Manufacturing has been getting considerably more attention in the last few years. Yet, we still hear skeptics asking if there is any manufacturing left.  If we have the third best environment for manufacturing, why aren’t we leveraging this opportunity?

According to the report, there has been a resurgence of manufacturing in the U.S. the last few years. With a continued focus on innovation, education and workforce development, we can keep this trend going so long as it is supplemented with a focus on the appropriate technologies for our business (automation, artificial intelligence, big data), governance predictability and appropriate levels of infrastructure.  

Have you put together plans to involve and educate your team on these concepts? Start there as progress will start with your #1 asset – your employees.

 



What Should We Be Thinking for the 2nd Half of the Year?

August 15th, 2018

As hard as it is to believe, we are almost half-way through the year.  As a result, we should be thinking NOW about what to stop, start and continue for the second half of the year.  I learned this exercise from my HR mentor (a P&G-trained guru) as we performed it with our team with great results (thanks Debra!).

Stop, Start, Continue  

Here are the questions to ask yourself and your team:

  1.  Stop – What should we stop doing?  This is actually the hardest. Not only do I find it hard to stop doing things I’ve included in my daily and monthly routines, my clients seem to find this quite challenging as well.  Are you selling to a customer and losing money? Or, does this customer always create some sort of hardship for your team? Is your team putting together reports because they always have even though they are no longer necessary?  Do you open them and make decisions based on them? If not, stop. Are you hanging on to that so-so supplier because you’ve developed a nice friendship even though they are no longer delivering or are at high cost? Perhaps you should have a discussion with them about it.
  2.  Start – Let’s assumed you’ve stopped something.  Now you have time to start something new. I am bad at this sometimes as well – just add, add, add but not stop.  Are you falling into that trap as well? I am going through my activities currently and making sure to stop more (or at least equal) to the start activities.  Start those activities that you think will yield an improved return on investment. Undoubtedly, there are several of these opportunities if you look. We find that our clients have many more ROI opportunities than they realize when we perform an assessment – every time without fail.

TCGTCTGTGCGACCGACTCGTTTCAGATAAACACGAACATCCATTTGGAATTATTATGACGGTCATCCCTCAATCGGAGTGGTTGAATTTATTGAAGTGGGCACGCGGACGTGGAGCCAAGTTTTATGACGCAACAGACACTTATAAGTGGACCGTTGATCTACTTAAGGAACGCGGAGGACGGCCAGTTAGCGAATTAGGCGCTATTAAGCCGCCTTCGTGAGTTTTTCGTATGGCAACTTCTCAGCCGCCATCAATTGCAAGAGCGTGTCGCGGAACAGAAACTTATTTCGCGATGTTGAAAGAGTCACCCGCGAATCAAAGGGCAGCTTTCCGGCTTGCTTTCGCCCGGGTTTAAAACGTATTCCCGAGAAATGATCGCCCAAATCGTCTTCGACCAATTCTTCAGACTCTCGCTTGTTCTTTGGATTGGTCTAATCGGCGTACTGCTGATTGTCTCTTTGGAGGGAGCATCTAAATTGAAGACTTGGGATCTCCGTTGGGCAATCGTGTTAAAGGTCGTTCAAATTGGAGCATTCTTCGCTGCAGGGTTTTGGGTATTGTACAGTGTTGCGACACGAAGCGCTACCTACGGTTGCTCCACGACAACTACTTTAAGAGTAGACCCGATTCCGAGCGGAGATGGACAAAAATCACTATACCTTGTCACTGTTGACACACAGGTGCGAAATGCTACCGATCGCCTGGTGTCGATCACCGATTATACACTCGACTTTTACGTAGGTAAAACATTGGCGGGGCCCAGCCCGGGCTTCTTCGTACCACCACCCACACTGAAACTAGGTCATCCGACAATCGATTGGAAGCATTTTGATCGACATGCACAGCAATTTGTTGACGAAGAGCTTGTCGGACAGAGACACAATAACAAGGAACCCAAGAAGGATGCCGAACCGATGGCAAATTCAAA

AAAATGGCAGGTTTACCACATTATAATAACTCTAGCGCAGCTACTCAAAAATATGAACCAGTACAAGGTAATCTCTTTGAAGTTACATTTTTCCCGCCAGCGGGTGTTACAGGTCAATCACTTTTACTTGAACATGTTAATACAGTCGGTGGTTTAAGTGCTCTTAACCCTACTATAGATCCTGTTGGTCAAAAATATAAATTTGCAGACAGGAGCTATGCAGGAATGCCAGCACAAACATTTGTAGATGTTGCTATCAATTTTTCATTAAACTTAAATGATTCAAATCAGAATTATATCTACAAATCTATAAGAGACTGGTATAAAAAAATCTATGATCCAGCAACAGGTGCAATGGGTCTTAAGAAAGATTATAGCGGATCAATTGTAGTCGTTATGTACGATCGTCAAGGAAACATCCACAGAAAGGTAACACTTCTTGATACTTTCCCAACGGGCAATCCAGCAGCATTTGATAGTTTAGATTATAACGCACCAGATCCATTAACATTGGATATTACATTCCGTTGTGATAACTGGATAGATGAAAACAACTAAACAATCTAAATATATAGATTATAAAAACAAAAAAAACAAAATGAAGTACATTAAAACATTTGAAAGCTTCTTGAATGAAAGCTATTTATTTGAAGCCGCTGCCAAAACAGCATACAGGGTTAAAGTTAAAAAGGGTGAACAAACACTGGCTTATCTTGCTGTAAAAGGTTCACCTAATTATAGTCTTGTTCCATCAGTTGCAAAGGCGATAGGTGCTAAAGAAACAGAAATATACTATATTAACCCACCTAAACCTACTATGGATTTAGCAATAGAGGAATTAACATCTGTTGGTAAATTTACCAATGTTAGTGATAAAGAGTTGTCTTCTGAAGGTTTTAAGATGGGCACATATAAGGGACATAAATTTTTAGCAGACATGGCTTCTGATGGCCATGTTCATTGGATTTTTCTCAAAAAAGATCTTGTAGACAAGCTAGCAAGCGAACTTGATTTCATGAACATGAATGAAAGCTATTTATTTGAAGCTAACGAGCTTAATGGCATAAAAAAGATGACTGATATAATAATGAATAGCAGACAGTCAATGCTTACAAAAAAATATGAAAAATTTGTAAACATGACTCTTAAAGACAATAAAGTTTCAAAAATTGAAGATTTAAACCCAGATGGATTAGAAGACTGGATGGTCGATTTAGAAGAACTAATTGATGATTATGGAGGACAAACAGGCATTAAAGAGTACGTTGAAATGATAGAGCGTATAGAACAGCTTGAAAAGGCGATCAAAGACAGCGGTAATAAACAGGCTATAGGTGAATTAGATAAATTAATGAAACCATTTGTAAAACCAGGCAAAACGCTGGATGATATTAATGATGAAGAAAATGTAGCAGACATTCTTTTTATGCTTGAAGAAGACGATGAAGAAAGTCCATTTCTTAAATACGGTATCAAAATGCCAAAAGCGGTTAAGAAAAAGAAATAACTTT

3.  Continue – Thank goodness, not everything we are doing should stop or start.  Continue those activities that add value and contribute a result. Do you measure success by activity (time) or by result?  I definitely advocate for the latter – you’ll double your success.

Put it in Context with Market Forces
Although it is always a good idea to take stock of what you should start, stop and continue, it will be helpful to put it in context with market forces.  Here are a few questions/priorities to consider.

  • Amazon Effect – No matter your business, you are being impacted by the Amazon Effect.  Elevated customer expectations, immediate deliveries, 24/7 accessibility, easy returns and more.
  • Customization – Who doesn’t want a product or service tailored just for them?  We all would. I am an executive platinum status on American Airlines and they always offer me a complimentary meal as a thank you for my status.  It’s a small thing but I do appreciate it.
  • Resurgence of Manufacturing – Somewhat in response to the Amazon Effect and the desire for customization, executives are discovering it makes sense to locate manufacturing and last minute customization close to the customer.  For example, even though California is not the state anyone would think for manufacturing, it makes imminent sense when you consider that it is the 5th largest economy in the world. If only we could get CA politicians to support us!  
  • Additive manufacturing – What could be closer to your customer than 3D printing on the fly?
  • Logistics rules -Again, when considering the impacts of the Amazon Effect and customization, it is quite clear that warehousing close to the customer is also desirable.  However, there are vast cost pressures.  So, you need to be thinking about how to take performance to a new level.  The same is true with transportation – if you even can source a carrier. The last mile is certainly gaining a lot of attention. “Last mile. Last minute” is my new favorite expression.